This is probably not limited to just double quotes but what seemed to be a simple thing gave me quite a few head-scratching minutes yesterday.
The task was straightforward. Customer has a double quote as part of a data string inside of a XML element. For example:
The mapping logic required us to output the location of the double quote within the data string. OK, no problem. We would use the String Find functoid for this.
Unfortunately, when we used the double quote character as 2nd parameter to the functoid, we got an error when testing map:
‘userCSharp:StringFind(string(attributeData/text()) , """)’ is an invalid XPath expression. This is an unclosed string.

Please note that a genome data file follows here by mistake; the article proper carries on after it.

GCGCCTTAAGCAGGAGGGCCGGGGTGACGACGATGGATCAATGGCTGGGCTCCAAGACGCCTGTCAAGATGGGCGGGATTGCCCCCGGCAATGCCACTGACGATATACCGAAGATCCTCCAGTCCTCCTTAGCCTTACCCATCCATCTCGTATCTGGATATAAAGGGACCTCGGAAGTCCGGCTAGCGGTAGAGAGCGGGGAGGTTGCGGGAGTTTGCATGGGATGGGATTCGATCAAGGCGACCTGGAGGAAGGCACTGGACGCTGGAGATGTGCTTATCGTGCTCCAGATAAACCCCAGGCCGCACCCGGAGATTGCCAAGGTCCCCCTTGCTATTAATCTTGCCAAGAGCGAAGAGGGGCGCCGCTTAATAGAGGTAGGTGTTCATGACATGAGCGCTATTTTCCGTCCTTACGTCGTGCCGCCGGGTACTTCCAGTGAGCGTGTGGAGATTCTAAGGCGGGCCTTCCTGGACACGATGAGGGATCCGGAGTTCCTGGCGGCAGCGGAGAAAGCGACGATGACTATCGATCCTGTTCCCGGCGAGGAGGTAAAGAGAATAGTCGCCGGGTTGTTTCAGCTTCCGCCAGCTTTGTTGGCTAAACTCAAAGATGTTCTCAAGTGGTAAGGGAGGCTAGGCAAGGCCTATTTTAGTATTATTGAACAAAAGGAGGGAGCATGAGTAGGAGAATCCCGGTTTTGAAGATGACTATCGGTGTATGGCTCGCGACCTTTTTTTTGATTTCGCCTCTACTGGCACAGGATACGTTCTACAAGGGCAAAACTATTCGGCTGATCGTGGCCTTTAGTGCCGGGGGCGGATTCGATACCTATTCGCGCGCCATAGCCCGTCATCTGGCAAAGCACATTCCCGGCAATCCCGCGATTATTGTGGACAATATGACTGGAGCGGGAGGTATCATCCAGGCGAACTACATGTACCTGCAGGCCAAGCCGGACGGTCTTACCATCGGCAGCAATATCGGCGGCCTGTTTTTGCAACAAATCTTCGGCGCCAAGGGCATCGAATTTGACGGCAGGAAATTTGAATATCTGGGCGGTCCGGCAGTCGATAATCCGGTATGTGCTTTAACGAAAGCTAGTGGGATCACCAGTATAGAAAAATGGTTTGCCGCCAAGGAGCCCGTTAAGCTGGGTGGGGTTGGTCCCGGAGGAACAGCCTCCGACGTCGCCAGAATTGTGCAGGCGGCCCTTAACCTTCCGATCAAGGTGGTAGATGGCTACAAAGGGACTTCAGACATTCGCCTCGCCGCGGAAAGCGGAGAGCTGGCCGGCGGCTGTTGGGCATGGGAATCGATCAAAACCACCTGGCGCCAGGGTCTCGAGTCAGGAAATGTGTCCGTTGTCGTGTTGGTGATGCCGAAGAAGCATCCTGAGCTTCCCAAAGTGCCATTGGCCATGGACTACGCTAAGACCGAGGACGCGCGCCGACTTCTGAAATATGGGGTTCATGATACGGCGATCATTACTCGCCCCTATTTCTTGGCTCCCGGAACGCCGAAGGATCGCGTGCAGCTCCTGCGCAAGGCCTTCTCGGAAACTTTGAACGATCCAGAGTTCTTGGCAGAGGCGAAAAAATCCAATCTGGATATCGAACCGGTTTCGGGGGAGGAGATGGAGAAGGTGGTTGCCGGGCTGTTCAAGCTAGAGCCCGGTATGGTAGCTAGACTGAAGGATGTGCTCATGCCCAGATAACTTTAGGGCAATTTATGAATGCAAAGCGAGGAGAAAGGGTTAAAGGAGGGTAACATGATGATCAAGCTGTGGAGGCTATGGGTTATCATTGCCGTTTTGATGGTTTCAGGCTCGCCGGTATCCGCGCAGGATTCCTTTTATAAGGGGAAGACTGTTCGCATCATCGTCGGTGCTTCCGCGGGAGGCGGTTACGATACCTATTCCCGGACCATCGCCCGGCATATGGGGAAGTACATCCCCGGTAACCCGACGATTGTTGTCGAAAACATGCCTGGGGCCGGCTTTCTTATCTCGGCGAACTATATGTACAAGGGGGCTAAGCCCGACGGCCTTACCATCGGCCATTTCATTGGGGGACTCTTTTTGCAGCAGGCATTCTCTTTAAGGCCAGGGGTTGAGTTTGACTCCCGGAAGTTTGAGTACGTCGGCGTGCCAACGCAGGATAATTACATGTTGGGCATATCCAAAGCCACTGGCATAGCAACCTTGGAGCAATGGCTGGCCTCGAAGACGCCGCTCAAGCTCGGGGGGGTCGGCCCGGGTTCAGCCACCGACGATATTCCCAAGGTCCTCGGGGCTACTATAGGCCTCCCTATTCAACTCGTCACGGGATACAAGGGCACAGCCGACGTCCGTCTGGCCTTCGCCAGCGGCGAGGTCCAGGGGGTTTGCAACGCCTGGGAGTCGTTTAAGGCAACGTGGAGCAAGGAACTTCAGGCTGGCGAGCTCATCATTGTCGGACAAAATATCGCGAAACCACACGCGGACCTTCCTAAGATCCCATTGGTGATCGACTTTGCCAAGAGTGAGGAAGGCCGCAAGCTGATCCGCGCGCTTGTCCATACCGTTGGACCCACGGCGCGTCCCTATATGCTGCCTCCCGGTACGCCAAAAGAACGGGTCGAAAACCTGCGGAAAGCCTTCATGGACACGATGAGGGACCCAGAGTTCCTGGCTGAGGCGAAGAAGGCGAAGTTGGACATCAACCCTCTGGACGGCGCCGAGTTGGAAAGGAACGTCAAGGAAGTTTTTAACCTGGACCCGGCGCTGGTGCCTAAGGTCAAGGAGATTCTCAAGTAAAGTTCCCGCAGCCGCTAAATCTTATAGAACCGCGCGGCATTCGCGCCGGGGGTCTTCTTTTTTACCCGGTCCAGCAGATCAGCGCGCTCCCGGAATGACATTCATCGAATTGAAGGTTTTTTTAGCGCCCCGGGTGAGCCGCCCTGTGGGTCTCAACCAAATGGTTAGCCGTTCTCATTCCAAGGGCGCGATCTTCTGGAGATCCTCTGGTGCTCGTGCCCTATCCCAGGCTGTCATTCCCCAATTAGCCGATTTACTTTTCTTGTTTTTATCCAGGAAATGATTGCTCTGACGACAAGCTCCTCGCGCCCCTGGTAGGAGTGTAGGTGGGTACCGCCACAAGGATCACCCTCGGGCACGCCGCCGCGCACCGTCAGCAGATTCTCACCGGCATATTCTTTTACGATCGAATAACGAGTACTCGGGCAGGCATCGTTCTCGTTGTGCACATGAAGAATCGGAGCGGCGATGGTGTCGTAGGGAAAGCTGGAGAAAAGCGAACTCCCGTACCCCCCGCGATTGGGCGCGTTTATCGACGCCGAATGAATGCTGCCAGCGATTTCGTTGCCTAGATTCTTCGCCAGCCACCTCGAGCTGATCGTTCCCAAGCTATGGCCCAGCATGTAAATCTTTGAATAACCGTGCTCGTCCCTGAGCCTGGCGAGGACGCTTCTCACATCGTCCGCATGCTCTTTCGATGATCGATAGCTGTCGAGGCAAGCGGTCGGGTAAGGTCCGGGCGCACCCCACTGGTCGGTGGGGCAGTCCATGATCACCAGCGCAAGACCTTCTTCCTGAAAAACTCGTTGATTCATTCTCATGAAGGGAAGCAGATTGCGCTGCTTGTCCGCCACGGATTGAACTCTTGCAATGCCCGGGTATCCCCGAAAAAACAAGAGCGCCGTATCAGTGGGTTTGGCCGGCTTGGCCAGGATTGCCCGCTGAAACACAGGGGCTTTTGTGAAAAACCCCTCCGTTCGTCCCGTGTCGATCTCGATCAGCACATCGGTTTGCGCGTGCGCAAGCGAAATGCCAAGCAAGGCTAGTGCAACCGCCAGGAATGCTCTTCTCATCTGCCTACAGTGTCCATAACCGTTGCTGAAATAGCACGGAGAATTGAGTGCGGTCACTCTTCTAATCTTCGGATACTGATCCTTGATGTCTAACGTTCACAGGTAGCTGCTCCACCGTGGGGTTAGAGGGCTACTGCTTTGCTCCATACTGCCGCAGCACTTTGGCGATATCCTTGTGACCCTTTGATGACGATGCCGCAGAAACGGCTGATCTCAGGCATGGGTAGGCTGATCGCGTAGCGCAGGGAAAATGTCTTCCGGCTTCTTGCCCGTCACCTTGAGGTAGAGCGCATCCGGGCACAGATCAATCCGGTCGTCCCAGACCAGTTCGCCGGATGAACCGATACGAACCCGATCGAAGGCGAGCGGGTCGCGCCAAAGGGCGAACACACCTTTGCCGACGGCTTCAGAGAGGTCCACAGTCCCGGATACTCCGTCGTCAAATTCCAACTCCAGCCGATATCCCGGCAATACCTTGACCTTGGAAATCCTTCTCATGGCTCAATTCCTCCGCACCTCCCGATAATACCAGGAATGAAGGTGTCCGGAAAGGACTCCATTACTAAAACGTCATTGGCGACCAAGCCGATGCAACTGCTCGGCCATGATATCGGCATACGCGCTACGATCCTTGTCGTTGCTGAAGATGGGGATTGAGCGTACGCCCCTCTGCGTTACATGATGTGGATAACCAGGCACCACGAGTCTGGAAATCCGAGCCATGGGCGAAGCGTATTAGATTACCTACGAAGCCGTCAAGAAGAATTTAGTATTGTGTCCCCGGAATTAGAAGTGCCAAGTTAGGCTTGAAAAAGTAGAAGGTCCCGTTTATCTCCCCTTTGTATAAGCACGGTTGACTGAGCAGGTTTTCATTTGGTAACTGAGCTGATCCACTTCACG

OK, so maybe I needed to use an escape sequence with the double quote character. For the next 15 minutes, I tried different combinations, including " and \”. None of them worked.
Of course, we could go with the old stand-by, a Script Functoid, with the following inline C#:
public int findQuote(string str)
return (str.IndexOf("\"") + 1);
That worked fine but not as easy to maintain and re-use. In the end, the combination that worked involved using an ASCII to Character Conversion functoid and the String Lookup functoid. For the ASCII to Character functoid, I used the ASCII value of 34 for the double quote character. I then connected the output to the String Lookup functoid as 2nd parameter and got the correct position. Just a simple trick and I think we can find use with other “special” characters as well.